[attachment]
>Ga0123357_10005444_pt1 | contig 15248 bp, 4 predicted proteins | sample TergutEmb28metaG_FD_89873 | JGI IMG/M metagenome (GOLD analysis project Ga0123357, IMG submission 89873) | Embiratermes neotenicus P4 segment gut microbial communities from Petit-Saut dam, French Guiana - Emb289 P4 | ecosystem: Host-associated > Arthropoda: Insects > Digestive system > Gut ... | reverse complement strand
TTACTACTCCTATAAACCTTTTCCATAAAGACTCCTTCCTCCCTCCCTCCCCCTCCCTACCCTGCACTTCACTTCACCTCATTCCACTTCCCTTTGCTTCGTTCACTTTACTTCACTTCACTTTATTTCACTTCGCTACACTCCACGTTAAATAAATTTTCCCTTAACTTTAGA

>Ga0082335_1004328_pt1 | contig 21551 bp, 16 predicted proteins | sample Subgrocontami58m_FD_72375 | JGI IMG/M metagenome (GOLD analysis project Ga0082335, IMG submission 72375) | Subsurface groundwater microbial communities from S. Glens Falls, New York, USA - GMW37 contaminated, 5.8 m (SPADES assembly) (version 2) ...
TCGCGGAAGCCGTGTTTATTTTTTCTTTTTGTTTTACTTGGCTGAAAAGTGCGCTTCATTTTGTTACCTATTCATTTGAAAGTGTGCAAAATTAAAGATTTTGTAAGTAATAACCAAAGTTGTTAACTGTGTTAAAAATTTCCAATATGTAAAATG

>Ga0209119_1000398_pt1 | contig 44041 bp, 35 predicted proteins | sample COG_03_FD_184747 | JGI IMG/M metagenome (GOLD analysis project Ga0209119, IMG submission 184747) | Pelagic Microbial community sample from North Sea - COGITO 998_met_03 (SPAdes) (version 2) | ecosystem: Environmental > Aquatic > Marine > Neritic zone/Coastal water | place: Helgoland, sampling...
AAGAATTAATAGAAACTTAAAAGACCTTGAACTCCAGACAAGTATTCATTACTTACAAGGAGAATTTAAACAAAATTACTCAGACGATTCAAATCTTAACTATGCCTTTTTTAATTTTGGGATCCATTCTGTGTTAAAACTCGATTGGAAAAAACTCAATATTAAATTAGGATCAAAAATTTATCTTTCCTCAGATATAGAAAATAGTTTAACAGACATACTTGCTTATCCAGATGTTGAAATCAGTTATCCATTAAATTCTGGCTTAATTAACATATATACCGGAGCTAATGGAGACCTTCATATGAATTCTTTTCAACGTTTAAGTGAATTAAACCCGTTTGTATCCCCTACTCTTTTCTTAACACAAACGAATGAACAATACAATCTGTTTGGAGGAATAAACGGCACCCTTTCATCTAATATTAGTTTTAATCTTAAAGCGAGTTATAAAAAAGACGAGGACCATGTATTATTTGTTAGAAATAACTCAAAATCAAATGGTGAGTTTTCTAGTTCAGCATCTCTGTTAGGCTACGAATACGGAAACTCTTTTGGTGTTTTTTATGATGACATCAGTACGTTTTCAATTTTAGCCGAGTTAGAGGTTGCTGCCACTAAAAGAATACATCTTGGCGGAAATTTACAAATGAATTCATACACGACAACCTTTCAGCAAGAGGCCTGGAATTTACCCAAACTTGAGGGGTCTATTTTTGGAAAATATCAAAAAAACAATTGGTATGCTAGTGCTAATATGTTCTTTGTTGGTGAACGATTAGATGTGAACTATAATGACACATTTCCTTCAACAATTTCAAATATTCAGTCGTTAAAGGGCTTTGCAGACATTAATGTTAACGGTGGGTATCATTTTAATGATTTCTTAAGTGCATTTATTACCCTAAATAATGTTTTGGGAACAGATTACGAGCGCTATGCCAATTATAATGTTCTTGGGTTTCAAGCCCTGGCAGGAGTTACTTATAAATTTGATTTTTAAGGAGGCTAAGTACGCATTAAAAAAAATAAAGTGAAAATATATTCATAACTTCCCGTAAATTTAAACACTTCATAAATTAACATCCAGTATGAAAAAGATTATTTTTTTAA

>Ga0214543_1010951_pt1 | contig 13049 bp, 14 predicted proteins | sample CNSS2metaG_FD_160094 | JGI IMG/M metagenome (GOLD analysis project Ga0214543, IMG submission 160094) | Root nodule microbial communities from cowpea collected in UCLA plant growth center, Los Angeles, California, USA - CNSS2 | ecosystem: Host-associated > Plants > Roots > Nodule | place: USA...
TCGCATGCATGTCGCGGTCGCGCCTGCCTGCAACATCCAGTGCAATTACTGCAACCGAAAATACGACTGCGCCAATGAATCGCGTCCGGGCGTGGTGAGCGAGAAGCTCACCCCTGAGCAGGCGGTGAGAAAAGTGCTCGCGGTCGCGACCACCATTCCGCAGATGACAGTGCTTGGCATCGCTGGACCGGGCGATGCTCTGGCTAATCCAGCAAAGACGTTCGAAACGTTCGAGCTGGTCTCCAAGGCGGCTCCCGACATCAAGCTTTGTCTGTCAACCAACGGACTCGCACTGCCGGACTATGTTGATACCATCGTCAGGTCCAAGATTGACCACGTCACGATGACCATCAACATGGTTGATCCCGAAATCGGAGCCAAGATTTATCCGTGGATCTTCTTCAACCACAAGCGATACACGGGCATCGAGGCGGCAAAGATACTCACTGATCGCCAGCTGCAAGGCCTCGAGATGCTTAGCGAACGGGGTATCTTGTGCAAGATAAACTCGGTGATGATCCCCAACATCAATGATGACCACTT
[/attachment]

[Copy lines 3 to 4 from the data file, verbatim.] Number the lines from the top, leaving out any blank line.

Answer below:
>Ga0082335_1004328_pt1 | contig 21551 bp, 16 predicted proteins | sample Subgrocontami58m_FD_72375 | JGI IMG/M metagenome (GOLD analysis project Ga0082335, IMG submission 72375) | Subsurface groundwater microbial communities from S. Glens Falls, New York, USA - GMW37 contaminated, 5.8 m (SPADES assembly) (version 2) ...
TCGCGGAAGCCGTGTTTATTTTTTCTTTTTGTTTTACTTGGCTGAAAAGTGCGCTTCATTTTGTTACCTATTCATTTGAAAGTGTGCAAAATTAAAGATTTTGTAAGTAATAACCAAAGTTGTTAACTGTGTTAAAAATTTCCAATATGTAAAATG